Mark Jarman – Interesting Times

Mark Jarman (1952 -)

Everything’s happening on the cusp of tragedy, the tip of comedy,
    the pivot of event.
You want a placid life, find another planet. This one is occupied with
    the story’s arc:
About to happen, on the verge, horizontal. You want another planet,
    try the moon.
Try any of the eight, try Planet X. It’s out there somewhere, black
    with serenity.
How interesting will our times become? How much more interesting
    can they become?

A crow with something dangling from its beak flaps onto a
    telephone pole top, daintily,
And croaks its victory to other crows and tries to keep its
    morsel to itself.
A limp shape, leggy, stunned, drops from the black beak’s scissors
    like a rag.
We drive past, commenting, and looking upward. A sunny morning,
    too cold to be nesting,
Unless that is a nest the crow has seized, against the coming spring.

We’ve been at this historical site before, but not in any history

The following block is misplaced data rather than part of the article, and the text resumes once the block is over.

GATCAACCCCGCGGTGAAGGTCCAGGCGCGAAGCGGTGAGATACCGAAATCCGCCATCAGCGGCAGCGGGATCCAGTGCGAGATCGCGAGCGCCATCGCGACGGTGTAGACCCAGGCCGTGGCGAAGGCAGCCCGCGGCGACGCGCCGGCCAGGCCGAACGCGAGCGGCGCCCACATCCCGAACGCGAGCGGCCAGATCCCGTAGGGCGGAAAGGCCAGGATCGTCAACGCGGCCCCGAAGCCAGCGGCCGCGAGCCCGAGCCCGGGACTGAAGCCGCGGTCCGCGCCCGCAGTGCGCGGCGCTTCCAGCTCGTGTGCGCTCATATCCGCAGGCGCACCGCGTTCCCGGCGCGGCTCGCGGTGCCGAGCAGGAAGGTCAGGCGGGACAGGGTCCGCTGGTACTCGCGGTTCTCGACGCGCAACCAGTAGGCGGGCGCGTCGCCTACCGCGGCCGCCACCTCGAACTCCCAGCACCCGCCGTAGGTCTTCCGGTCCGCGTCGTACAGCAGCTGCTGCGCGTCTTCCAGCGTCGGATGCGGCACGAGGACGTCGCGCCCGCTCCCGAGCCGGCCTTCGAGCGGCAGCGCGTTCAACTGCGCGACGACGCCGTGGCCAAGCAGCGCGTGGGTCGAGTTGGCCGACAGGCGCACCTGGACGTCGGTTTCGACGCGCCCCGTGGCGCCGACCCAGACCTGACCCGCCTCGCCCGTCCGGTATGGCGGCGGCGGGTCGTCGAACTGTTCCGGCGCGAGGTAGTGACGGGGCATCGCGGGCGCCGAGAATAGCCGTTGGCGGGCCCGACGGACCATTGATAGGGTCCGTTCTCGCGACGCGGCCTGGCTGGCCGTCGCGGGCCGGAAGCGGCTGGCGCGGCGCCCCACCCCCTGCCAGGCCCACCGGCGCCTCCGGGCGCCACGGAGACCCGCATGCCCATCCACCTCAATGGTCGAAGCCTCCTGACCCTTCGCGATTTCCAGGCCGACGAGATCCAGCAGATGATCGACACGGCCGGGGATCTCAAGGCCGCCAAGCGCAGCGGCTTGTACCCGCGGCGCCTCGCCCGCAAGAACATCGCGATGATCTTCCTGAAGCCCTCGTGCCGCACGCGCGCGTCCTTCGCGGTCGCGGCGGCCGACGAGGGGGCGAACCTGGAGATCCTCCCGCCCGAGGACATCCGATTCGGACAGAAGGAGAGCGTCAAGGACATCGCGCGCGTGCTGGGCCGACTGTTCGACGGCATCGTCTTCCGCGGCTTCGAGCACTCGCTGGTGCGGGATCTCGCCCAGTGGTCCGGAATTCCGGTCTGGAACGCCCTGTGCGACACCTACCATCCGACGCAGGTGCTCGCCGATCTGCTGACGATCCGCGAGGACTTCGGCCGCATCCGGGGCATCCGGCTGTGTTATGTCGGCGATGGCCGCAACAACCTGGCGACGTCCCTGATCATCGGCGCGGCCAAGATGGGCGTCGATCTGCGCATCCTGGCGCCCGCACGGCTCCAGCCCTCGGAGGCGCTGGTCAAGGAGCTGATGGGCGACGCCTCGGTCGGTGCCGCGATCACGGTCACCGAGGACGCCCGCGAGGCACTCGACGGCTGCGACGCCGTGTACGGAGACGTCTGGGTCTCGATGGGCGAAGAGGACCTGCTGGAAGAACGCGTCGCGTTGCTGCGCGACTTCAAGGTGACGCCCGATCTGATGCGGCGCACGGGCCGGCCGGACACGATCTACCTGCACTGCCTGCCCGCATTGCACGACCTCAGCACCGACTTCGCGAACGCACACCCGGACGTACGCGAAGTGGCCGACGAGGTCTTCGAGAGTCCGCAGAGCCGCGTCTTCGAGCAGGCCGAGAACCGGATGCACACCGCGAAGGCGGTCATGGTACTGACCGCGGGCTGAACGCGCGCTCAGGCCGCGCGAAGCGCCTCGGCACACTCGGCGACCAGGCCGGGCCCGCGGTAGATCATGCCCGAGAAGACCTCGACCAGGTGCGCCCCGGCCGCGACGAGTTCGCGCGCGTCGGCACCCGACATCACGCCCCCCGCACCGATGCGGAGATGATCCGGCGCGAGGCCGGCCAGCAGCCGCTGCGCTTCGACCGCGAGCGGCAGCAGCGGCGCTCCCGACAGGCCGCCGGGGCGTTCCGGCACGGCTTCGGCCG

we remember.
The present has been cloaked in cloud before, and not on any
    holy mountaintop.
To know the stars will one day fly apart so far they can’t be seen
Is almost a relief. For the future flies in one direction—toward us.
And the only way to sidestep it—the only way—is headed
    this way, too.

So, look. That woman’s got a child by the hand. She’s dragging him
    across the street.
He’s crying and she’s shouting, but we see only dumbshow. Their
    breath is smoke.
Will she give in and comfort him? Will he concede at last? We do
    not know.
Their words are smoke. In a minute they’ll be somewhere
    else entirely.
Everyone in a minute will be somewhere else entirely. As the
    crow flies.